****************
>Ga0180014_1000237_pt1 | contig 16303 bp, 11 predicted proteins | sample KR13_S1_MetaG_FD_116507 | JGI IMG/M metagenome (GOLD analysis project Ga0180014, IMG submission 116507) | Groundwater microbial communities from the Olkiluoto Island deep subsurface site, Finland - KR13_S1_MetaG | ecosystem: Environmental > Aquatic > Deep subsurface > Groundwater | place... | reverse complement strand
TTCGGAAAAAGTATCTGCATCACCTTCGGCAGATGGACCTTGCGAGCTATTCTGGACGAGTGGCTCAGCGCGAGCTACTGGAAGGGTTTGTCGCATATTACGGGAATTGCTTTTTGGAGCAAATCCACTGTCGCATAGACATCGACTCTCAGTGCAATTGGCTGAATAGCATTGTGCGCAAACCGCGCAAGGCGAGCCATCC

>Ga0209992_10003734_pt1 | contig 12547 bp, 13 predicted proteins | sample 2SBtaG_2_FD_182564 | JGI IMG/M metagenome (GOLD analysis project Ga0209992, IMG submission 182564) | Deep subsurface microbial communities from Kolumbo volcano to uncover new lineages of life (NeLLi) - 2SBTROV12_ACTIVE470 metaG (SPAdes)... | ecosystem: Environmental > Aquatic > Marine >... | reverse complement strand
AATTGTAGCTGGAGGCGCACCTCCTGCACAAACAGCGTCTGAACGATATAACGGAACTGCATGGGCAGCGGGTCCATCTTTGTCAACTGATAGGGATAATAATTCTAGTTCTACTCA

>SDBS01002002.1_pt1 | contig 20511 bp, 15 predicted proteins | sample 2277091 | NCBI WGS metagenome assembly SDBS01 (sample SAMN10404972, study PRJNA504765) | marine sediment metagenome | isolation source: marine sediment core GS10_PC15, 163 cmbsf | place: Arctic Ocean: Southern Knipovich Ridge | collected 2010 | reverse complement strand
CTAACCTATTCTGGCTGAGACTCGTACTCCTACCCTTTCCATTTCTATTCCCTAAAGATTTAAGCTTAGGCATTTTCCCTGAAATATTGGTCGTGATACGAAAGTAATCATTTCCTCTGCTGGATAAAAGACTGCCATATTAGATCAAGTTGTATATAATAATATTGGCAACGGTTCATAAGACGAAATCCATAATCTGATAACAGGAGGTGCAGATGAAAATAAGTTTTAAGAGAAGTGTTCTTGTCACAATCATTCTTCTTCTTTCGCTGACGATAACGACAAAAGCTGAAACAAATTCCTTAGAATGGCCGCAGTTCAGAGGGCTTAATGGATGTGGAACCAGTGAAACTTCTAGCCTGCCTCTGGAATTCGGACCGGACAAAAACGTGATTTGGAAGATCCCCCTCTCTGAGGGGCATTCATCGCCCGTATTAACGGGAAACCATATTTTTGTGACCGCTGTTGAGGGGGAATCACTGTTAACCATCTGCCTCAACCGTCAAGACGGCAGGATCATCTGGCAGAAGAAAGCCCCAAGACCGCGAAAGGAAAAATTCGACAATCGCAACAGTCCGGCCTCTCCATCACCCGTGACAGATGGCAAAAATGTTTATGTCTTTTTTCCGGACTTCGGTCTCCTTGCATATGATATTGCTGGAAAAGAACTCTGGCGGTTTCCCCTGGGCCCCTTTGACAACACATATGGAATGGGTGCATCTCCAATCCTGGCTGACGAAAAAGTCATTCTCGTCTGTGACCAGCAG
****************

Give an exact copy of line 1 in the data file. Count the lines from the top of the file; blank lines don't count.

>Ga0180014_1000237_pt1 | contig 16303 bp, 11 predicted proteins | sample KR13_S1_MetaG_FD_116507 | JGI IMG/M metagenome (GOLD analysis project Ga0180014, IMG submission 116507) | Groundwater microbial communities from the Olkiluoto Island deep subsurface site, Finland - KR13_S1_MetaG | ecosystem: Environmental > Aquatic > Deep subsurface > Groundwater | place... | reverse complement strand